By Mark Doyle BBC International Development Correspondent
More than 100 Democrats from the US House of Representatives have called on the UN to take responsibility for introducing cholera to Haiti.
It is the latest twist in the allegation that UN peacekeepers unwittingly introduced the disease.
The United Nations’ envoy to Haiti, Bill Clinton, has accepted UN soldiers may have brought cholera.
But with more than 7,000 deaths so far, the UN said tackling the disease is more important than attributing blame.
In a letter to the US Ambassador to the UN, Susan Rice, the 104 members of Congress stated clearly: “Cholera was brought to Haiti due to the actions of the UN.”
They call on Ms Rice to pressure the UN to “confront and ultimately eliminate” the disease.
The letter says the UN should help Haiti mobilise enough money to build water and sewage systems to tackle the disease.
While members of Congress often weigh in on foreign policy issues like Iran or Israel, it is unusual for so many members to sign a letter about a small Caribbean state like Haiti.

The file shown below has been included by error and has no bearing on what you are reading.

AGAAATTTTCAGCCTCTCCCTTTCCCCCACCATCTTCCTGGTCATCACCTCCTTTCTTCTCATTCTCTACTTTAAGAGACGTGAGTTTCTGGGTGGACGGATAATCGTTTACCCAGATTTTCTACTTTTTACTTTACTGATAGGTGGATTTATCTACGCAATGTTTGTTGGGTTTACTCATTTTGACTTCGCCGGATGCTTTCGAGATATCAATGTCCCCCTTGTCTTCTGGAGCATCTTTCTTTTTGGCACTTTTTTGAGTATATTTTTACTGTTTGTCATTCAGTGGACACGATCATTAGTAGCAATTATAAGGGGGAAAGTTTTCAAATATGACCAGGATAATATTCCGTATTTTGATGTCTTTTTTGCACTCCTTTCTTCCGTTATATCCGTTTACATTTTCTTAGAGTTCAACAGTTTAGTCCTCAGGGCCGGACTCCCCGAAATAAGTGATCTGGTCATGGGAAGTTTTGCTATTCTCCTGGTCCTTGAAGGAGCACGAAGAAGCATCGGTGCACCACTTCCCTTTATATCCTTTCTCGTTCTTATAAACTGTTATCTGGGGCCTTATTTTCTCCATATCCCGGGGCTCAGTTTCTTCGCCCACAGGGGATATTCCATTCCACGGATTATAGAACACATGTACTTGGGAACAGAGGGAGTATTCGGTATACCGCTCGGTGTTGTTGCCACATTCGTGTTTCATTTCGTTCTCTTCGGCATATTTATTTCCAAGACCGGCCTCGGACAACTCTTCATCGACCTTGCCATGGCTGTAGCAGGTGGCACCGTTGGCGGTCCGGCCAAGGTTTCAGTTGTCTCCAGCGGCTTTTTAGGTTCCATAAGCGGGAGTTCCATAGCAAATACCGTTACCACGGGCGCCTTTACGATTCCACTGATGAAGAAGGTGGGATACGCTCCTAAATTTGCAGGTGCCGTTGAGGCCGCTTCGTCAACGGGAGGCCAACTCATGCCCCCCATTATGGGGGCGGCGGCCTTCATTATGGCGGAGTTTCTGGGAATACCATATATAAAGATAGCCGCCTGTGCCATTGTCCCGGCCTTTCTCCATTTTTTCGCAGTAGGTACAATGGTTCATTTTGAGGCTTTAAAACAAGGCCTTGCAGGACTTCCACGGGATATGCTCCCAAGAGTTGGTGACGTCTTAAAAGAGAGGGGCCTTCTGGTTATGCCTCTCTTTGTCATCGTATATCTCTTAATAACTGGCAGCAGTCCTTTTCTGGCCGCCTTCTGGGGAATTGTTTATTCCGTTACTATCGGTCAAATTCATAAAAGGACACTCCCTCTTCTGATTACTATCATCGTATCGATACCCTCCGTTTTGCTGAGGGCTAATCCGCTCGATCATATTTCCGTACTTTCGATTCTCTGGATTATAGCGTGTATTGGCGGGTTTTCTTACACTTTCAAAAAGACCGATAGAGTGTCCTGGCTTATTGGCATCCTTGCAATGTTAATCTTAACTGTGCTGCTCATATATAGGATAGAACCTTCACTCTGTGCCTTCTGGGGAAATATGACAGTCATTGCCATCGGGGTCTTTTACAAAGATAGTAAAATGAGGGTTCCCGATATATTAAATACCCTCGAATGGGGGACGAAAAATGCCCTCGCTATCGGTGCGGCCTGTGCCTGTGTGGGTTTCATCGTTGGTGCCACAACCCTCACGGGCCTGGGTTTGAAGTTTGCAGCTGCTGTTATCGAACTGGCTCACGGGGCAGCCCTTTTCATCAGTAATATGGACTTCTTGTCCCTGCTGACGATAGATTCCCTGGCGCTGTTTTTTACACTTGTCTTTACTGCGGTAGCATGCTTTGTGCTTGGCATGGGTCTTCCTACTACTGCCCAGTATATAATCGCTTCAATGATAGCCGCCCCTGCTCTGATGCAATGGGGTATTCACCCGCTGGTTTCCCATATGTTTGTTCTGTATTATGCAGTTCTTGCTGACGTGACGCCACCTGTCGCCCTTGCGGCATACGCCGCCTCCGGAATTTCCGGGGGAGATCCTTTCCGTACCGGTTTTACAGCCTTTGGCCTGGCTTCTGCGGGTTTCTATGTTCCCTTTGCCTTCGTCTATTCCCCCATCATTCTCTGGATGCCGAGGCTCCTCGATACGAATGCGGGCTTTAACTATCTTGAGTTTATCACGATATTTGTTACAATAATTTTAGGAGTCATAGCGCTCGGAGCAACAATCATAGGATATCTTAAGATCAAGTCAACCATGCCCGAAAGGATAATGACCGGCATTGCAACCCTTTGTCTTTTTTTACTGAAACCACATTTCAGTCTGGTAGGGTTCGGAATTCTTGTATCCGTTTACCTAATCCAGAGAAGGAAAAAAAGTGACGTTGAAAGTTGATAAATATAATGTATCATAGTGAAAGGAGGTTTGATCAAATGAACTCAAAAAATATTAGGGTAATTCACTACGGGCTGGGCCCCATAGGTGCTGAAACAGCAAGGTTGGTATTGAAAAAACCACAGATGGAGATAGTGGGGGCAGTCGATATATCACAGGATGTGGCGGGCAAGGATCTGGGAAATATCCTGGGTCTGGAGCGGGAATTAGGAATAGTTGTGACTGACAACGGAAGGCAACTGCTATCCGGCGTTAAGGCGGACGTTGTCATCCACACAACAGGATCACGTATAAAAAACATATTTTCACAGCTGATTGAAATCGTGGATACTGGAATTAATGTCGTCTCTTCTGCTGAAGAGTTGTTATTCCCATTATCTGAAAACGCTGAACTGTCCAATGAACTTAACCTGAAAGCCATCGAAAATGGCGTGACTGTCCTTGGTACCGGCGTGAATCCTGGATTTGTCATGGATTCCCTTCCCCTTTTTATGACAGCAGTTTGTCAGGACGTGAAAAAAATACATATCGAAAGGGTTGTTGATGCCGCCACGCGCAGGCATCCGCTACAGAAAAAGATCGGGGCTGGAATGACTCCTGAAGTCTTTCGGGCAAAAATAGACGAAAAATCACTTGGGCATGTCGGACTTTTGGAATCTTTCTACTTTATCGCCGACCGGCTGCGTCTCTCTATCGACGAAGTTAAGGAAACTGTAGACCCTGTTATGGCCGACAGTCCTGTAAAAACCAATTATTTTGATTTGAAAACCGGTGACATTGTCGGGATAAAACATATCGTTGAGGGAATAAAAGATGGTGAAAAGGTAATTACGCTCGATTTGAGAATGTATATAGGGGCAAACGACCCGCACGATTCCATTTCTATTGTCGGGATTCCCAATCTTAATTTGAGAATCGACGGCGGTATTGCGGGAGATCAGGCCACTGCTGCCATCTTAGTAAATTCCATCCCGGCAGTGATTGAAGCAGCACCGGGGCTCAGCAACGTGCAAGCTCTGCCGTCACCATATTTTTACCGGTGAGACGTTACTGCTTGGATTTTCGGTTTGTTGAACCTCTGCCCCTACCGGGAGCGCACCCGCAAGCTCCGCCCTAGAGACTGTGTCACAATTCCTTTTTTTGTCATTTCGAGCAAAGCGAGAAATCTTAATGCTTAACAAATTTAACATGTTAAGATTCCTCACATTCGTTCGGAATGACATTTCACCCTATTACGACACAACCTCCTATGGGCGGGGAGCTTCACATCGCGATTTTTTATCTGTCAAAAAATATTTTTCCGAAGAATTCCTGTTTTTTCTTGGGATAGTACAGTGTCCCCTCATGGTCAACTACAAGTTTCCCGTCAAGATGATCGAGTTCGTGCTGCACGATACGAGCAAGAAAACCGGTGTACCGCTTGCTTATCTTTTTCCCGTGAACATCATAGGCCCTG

I gathered strong circumstantial evidence that UN peacekeepers brought cholera to Haiti during a visit late last year:
- The epidemic started near a Nepalese UN base
- The UN base dumped raw sewage, which spreads the disease, near the country’s main Artibonite River
- Cholera spread down the Artibonite River and into the slums of the capital Port au Prince
- Cholera was endemic in Nepal but had not been present in Haiti for a century
Mr Clinton has acknowledged that UN soldiers were the “proximate cause” of the cholera.
But UN officials shy away from taking full blame or issuing an apology.
They say tackling the disease is more important than apportioning blame.
They may also be reticent because Haitian and US lawyers are trying to sue the UN for financial compensation for the victims of cholera.